Powerful Presentations: the death of PowerPoint?
We have been running workshops for both Imperial College and the Future Leaders Trust about how to make an impact when you are giving a presentation.
I felt that I had seen it all in my years of attending Board meetings — good, bad, boring, fascinating presentations — and also managed to deliver a few inadequate ones myself. I concluded there must be ways we could use the years as producers at the BBC, working with presenters and shaping programmes, to improve the creative thinking that goes into delivering management presentations.
I went to a seminar where some of the most classic errors were made – the technology didn’t work, people read what was on the slide (as if I couldn’t already see it) and baffled us with diagrams that were just too difficult to take in. So I began to think about what would happen if we didn’t use PowerPoint: and ‘powerful presentations’ came about.
In both workshops, Natasha Maw and I met some amazingly proficient speakers and so the challenge was how to give them direction to improve their style. The central point of the workshop was to think about storytelling – no matter whether your presentation is about – Health and Safety statistics, or a staff briefing. As former producers, we know the power of a good story and how it succeeds in holding an audience.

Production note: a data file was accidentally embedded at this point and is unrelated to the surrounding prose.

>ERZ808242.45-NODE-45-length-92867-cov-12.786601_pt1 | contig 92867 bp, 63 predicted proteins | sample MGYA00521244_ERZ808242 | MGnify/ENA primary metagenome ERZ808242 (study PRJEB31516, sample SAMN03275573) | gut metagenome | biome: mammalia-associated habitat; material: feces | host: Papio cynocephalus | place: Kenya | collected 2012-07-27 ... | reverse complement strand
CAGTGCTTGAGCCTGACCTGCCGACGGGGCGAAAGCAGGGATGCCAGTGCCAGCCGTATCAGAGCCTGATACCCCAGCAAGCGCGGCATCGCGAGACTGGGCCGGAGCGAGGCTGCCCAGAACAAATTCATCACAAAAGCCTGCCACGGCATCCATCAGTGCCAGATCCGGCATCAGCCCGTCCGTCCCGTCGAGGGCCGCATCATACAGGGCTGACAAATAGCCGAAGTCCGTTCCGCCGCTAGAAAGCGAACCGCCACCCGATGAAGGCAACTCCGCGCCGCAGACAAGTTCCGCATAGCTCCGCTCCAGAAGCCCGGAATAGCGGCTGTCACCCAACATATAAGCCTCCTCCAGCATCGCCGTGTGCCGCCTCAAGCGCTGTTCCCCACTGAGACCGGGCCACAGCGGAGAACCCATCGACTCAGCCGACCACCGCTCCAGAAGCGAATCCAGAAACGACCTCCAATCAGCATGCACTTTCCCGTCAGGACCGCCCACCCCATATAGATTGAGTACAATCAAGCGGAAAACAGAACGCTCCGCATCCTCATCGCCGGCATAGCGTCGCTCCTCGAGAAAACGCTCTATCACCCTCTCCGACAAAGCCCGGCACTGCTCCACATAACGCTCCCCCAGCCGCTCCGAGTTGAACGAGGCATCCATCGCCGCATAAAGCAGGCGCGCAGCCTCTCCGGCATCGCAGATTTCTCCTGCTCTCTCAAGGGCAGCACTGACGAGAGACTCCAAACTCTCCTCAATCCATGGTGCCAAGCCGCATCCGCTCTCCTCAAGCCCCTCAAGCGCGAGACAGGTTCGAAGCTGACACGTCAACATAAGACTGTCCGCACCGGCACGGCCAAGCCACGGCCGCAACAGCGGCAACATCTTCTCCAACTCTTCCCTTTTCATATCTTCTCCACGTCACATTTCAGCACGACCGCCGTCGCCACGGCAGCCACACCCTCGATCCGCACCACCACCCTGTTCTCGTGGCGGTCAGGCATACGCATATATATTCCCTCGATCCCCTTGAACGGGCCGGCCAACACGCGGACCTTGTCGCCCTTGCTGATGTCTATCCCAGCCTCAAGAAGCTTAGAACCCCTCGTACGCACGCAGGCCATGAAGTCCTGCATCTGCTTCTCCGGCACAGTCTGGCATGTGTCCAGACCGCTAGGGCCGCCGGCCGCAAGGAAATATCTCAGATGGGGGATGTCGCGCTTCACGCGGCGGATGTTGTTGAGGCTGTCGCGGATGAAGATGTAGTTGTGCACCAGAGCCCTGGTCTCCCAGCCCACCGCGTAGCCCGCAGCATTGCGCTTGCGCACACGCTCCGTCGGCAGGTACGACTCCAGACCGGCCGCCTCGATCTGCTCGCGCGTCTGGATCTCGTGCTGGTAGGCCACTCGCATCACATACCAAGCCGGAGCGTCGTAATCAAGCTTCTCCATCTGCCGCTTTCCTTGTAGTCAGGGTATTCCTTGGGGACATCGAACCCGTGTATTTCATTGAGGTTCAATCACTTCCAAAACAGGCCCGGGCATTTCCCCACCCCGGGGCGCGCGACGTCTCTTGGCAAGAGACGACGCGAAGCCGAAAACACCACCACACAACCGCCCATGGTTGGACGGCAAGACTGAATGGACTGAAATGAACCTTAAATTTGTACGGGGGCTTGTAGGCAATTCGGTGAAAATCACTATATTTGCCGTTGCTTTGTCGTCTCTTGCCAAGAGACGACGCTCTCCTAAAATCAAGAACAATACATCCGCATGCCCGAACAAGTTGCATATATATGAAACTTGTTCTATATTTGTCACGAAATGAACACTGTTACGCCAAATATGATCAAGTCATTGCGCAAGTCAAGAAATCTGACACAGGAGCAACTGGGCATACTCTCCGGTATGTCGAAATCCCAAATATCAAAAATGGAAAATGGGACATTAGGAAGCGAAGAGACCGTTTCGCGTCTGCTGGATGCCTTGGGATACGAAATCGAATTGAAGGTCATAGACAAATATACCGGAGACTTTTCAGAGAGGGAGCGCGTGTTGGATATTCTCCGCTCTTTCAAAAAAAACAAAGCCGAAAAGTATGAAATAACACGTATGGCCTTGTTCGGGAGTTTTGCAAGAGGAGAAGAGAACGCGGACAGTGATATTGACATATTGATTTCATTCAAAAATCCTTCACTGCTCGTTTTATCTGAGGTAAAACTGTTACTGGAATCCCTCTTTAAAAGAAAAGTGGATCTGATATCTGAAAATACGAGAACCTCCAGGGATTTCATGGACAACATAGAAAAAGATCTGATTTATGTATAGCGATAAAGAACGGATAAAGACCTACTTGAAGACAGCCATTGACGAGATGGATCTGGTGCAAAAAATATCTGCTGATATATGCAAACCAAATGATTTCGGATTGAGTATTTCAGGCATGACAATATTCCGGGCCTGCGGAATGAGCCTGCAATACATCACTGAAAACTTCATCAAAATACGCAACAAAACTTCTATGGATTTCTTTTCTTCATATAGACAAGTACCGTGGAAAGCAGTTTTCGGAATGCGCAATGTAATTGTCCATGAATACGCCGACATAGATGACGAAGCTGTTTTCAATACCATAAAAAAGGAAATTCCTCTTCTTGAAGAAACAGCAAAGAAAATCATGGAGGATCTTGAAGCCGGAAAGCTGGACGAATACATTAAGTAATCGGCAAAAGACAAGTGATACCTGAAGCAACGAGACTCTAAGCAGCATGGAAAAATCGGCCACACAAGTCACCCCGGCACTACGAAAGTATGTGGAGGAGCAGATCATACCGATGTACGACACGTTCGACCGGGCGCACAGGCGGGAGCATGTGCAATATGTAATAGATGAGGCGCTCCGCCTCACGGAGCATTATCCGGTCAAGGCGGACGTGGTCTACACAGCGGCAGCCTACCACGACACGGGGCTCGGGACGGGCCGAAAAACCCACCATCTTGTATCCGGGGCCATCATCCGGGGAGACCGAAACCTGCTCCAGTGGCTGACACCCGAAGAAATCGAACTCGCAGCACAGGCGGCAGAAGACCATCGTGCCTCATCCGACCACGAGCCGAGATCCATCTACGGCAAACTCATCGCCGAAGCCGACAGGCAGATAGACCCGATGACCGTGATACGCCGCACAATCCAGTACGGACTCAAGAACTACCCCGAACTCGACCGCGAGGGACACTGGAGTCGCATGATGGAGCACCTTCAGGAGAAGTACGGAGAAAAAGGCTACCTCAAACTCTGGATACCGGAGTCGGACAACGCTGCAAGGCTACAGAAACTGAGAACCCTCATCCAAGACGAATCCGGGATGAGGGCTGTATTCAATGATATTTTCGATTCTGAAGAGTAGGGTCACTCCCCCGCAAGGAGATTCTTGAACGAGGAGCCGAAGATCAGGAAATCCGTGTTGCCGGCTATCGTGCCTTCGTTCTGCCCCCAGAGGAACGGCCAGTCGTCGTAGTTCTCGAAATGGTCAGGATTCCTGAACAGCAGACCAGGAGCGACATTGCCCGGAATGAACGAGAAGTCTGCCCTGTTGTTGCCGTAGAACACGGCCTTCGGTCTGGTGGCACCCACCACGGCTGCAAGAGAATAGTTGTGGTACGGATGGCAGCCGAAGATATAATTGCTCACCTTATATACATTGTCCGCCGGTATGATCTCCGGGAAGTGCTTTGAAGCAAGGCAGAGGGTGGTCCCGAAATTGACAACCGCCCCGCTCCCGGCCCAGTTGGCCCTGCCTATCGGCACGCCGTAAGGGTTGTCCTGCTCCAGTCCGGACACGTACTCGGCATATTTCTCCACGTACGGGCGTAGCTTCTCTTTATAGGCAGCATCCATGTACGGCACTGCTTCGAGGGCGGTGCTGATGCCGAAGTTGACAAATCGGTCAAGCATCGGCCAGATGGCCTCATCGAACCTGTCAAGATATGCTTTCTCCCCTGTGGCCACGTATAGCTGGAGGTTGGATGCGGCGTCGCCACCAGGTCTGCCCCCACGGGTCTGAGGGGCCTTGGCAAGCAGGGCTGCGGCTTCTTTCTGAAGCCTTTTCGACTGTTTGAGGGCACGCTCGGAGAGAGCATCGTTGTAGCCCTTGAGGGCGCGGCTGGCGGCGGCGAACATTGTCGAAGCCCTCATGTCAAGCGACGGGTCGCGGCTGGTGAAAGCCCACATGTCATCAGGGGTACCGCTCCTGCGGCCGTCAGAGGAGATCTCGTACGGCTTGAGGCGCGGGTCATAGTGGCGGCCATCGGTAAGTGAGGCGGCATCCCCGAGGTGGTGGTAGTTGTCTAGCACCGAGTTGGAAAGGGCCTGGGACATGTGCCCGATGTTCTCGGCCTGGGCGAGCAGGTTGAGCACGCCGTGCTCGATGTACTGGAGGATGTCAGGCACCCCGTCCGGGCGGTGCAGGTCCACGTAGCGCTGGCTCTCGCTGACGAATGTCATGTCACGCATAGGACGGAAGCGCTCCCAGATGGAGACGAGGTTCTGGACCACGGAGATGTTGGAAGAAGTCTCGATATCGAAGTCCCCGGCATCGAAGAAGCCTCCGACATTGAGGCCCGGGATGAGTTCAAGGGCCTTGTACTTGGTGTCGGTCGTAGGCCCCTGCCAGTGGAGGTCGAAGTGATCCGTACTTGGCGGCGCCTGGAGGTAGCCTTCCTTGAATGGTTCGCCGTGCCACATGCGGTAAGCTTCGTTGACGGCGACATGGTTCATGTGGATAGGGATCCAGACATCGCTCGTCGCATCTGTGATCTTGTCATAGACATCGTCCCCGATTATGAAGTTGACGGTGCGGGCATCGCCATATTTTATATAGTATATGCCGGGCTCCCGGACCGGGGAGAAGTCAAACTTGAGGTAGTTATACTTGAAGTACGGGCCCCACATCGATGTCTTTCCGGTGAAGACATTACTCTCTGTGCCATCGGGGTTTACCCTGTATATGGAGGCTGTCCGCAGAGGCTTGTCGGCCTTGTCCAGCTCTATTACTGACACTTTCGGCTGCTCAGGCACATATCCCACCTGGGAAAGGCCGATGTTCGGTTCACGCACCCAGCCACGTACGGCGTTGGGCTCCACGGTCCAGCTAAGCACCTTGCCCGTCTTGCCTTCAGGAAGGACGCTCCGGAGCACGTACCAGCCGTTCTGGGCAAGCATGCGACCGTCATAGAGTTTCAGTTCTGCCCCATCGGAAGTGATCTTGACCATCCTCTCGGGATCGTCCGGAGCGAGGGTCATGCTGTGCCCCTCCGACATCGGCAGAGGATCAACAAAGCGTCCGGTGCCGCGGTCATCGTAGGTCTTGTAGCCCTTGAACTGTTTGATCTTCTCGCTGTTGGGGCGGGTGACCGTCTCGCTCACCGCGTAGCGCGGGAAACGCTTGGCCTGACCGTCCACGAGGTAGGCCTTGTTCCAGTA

So what were some of the key messages:
- Credentials – right at the start establish your credentials – why are you giving the talk, why will people listen to you?
- Audience – Know who they are, what is their motivation to attend, how many, their level of experience, what are they expecting?
- Storytelling – Begin with a strong opening, tell a story that’s relevant to your audience, make it memorable!
- Technique – How to look confident, breathing, the way you dress, don’t go too fast, make sure your voice is expressive, memorize at least the first part of your presentation, use q cards do not read off a PowerPoint!
Everyone had the opportunity to practice what they learned. We invited attendees to deliver a 2 minute presentation which was filmed and given to them to take away. It seemed that some delegates were genuinely surprised that they did not need to rely on powerpoint and could present stories and facts quite well either by memory or with cards. We also found it very interesting to see how open everyone was to their peer feedback, which they found extremely useful and made them think about how they could change their style.
Some of the comments at the end of the day were “the whole structure has changed the way I will build my presentations in the future”, “filmed presentation with feedback was very developmental” and “know thy audience has stuck with me”.
I think all those that attended were fired up to rely less on PowerPoint and more on themselves.